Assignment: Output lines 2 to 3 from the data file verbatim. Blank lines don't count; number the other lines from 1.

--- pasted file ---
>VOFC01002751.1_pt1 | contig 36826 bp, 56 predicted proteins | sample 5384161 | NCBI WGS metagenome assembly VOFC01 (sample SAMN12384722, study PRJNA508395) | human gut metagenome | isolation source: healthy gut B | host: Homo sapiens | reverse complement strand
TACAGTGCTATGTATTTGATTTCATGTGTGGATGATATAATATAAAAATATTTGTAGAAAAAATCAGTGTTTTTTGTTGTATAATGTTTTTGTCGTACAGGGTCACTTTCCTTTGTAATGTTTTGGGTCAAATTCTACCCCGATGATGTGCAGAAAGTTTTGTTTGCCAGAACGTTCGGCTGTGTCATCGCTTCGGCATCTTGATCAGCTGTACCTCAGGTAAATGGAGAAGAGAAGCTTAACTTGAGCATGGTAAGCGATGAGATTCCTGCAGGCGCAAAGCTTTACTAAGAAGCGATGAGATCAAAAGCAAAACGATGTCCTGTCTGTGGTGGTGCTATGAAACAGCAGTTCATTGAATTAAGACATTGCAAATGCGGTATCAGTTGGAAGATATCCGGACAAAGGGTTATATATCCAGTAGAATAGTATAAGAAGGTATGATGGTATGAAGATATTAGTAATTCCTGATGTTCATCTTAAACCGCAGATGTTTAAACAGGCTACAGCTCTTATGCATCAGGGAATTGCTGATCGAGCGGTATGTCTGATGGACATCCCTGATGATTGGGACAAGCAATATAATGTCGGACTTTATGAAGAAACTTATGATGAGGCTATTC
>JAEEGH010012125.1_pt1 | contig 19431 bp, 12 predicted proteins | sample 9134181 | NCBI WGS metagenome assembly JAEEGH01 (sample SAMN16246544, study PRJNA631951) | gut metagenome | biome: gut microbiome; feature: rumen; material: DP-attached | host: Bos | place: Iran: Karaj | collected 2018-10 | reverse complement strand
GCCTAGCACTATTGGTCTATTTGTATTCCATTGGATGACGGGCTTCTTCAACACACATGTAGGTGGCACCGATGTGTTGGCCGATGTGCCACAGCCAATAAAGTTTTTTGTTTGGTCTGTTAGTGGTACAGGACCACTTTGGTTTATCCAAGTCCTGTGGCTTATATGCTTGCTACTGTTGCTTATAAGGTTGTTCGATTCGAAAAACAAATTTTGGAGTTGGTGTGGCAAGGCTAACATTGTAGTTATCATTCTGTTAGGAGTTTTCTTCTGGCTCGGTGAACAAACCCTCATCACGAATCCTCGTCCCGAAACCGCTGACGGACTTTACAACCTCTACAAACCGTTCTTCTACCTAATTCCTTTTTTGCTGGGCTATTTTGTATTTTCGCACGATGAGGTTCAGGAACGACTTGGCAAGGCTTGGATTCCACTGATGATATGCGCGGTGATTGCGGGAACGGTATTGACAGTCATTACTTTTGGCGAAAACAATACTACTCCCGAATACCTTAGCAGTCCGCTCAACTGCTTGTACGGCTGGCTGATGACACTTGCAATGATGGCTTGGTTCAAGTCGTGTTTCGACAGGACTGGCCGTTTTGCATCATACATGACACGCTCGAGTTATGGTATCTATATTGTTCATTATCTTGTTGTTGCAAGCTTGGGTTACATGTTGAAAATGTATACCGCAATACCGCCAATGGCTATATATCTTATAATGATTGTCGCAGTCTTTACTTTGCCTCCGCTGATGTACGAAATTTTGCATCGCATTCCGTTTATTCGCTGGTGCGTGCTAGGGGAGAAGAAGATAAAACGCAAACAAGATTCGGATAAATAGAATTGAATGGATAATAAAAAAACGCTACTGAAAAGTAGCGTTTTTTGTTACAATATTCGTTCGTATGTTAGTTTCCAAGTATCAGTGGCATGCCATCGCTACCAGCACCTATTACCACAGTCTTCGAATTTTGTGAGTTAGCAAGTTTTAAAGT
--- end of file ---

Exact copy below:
TACAGTGCTATGTATTTGATTTCATGTGTGGATGATATAATATAAAAATATTTGTAGAAAAAATCAGTGTTTTTTGTTGTATAATGTTTTTGTCGTACAGGGTCACTTTCCTTTGTAATGTTTTGGGTCAAATTCTACCCCGATGATGTGCAGAAAGTTTTGTTTGCCAGAACGTTCGGCTGTGTCATCGCTTCGGCATCTTGATCAGCTGTACCTCAGGTAAATGGAGAAGAGAAGCTTAACTTGAGCATGGTAAGCGATGAGATTCCTGCAGGCGCAAAGCTTTACTAAGAAGCGATGAGATCAAAAGCAAAACGATGTCCTGTCTGTGGTGGTGCTATGAAACAGCAGTTCATTGAATTAAGACATTGCAAATGCGGTATCAGTTGGAAGATATCCGGACAAAGGGTTATATATCCAGTAGAATAGTATAAGAAGGTATGATGGTATGAAGATATTAGTAATTCCTGATGTTCATCTTAAACCGCAGATGTTTAAACAGGCTACAGCTCTTATGCATCAGGGAATTGCTGATCGAGCGGTATGTCTGATGGACATCCCTGATGATTGGGACAAGCAATATAATGTCGGACTTTATGAAGAAACTTATGATGAGGCTATTC
>JAEEGH010012125.1_pt1 | contig 19431 bp, 12 predicted proteins | sample 9134181 | NCBI WGS metagenome assembly JAEEGH01 (sample SAMN16246544, study PRJNA631951) | gut metagenome | biome: gut microbiome; feature: rumen; material: DP-attached | host: Bos | place: Iran: Karaj | collected 2018-10 | reverse complement strand